Pensthorpe Play Barn among the nominated works for the 2017 European Union Prize for Contemporary Architecture – Mies van der Rohe Award.
The Play Barn reinvents the familiar yet despised typology of indoor play centre, bringing sensory and haptic delight, user comfort, and a deep sustainability based on adaptability and environmental performance. Lessons drawn from agricultural and industrial vernacular inform both the architectural strategy and a sensitive place-making.
Pensthorpe Wildlife Reserve integrates nature conservation with inspiring young people to care for the natural environment, through a strategy of adventurous play. The Play Barn reinvents the indoor play centre, bringing sensory and haptic delight through a connection to nature.
The project is part of a wider masterplan to bring coherence to the reserve. While greater in scale than the existing buildings, the siting of the building extends the loose matrix of existing courtyards, and the form adds to the rich roof-scape of the ensemble. Through the simple device of cutting holes, the cedar cladding develops an ornamental skin and offers potential for nesting habitat.
Key challenges were to deliver a large, highly performing building on a tight, fixed budget and fast programme. The highly rational but refined architecture, with simple unfussy construction has delivered this.
The brief of ‘natural play’ encourages children to appreciate the natural world through encounter and adventure. This demands a rich sensory connection to the environment and landscape, as well as comfort for a dense occupation of active users and their relaxing parents.
The design strategy is to refine the agricultural shed, and through highly integrated design give a deep sustainability:
a loose fit strategy for the internal accommodation gives tectonic clarity and long-term adaptability – the play equipment, rooms and even building use will change. Delicacy and legibility comes from tectonic layering and an expressive refinement of elements, such as the careful choice of steel section. The materiality is sensory and haptic; the lining of wood-wool bringing a welcome acoustic hush and a raw sensory warmth redolent of shelter, while expressed rain gutters turn bad weather into seasonal awareness and play opportunity. The envelope is finely tuned to deliver low-carbon environmental performance including fully natural ventilation whilst allowing sunlight and views to landscape. Multiple access points allow for flexibility of daily operation.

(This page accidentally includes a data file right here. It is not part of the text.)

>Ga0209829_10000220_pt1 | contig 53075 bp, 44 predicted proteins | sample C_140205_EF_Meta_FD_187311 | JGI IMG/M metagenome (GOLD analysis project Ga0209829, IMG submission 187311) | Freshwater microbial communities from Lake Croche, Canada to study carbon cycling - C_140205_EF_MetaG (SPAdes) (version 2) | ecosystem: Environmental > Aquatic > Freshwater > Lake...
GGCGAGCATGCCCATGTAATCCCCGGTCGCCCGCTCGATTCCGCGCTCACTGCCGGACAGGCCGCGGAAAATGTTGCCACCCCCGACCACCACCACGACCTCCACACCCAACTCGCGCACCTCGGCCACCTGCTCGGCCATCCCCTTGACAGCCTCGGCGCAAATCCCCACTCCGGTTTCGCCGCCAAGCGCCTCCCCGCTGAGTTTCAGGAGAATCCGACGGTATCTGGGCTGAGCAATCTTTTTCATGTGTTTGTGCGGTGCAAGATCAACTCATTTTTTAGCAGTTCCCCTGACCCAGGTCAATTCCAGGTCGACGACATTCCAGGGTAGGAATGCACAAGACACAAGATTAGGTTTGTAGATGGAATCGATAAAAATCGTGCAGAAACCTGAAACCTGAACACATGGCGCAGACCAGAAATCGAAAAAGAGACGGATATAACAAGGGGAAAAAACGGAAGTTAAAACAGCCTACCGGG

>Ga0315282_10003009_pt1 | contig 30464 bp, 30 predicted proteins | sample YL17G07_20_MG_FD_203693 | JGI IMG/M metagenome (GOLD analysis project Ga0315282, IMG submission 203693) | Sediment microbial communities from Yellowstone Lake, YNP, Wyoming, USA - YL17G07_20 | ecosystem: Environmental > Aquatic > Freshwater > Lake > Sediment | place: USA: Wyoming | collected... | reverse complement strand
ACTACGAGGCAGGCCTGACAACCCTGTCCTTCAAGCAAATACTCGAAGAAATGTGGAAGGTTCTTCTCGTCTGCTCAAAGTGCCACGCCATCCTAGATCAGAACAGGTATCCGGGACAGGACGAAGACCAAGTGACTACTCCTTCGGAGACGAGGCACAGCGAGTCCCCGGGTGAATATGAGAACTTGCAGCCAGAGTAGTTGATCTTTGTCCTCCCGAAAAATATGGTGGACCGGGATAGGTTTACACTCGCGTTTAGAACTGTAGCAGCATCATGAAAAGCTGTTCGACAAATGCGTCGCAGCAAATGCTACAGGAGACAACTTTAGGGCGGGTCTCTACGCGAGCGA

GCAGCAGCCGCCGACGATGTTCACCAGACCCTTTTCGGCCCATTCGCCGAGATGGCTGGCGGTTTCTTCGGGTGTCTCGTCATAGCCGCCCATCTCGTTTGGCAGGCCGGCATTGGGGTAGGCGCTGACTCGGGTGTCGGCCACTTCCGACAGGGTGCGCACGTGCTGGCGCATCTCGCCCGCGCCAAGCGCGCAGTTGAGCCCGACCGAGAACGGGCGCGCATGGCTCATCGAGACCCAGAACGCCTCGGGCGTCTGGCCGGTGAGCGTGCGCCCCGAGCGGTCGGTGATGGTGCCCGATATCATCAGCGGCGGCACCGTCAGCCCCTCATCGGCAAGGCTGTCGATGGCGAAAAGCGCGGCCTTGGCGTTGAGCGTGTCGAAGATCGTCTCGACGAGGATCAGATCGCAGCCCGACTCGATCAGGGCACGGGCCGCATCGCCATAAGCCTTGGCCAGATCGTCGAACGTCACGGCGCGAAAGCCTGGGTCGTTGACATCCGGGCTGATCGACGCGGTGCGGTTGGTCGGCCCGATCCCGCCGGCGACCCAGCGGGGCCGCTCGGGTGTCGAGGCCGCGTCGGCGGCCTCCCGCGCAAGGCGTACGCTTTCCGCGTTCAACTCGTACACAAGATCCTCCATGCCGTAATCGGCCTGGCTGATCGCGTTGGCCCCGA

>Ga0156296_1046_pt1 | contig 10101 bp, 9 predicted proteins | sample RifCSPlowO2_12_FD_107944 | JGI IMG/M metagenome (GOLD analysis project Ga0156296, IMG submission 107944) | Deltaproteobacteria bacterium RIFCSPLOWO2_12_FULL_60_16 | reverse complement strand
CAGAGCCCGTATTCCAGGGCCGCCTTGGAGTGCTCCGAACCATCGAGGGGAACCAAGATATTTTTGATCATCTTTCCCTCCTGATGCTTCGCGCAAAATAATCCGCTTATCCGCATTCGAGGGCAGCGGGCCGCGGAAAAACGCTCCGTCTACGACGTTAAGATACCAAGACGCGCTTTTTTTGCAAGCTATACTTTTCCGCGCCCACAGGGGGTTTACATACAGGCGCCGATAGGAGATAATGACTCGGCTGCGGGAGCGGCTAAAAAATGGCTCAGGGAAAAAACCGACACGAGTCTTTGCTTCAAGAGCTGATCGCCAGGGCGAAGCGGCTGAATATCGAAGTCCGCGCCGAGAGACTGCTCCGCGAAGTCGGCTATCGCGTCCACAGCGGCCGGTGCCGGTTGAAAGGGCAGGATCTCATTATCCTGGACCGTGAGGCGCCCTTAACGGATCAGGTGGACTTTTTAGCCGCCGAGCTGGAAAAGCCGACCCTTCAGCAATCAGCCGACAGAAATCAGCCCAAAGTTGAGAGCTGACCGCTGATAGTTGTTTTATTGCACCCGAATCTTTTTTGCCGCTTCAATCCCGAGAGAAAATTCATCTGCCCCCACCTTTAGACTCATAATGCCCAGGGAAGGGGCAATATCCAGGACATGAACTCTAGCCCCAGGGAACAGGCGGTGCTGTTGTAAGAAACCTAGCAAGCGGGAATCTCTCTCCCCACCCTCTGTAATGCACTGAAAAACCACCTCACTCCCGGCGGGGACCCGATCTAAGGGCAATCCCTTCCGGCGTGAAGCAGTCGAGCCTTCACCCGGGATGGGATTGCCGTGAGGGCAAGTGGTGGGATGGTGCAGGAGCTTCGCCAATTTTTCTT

The Play Barn references the delicacy and clarity of agricultural vernacular building, but with a highly coordinated design.
The steel frame, structurally optimised and with branching tree forms, is part of clear tectonic layering comprising wood-wool lining, SIP panels and cedar cladding. This layering, so characteristic of vernacular expediency, brings legibility and efficiency but also expression through a playful slippage of elements.
A fabric-first approach has a highly insulated and air tight façade. Rooflights and windows are placed to harness morning solar gain but avoid overheating, whilst allowing rays of sunlight throughout the day. The envelope of openings and fly-screens achieves fully natural ventilation and cooling, and simple direct user control.
Prefabricated construction delivered quality, performance and speed. The steel frame arrived as full width trusses, the structurally insulated panels give high thermal insulation and excellent air tightness, and a single system for walls and roof rationalised the construction – allowing the building to open for the summer holiday, and be delivered for low cost.
Pensthorpe Play Barn
Fakenham, United Kingdom
2015 (Year began 2014)
Adam Khan Architects
Structural engineering: Structure Workshop Engineering: Max Fordham
Sport & Leisure
Children & Youth
Usable floor area
Mrs Debora Jordan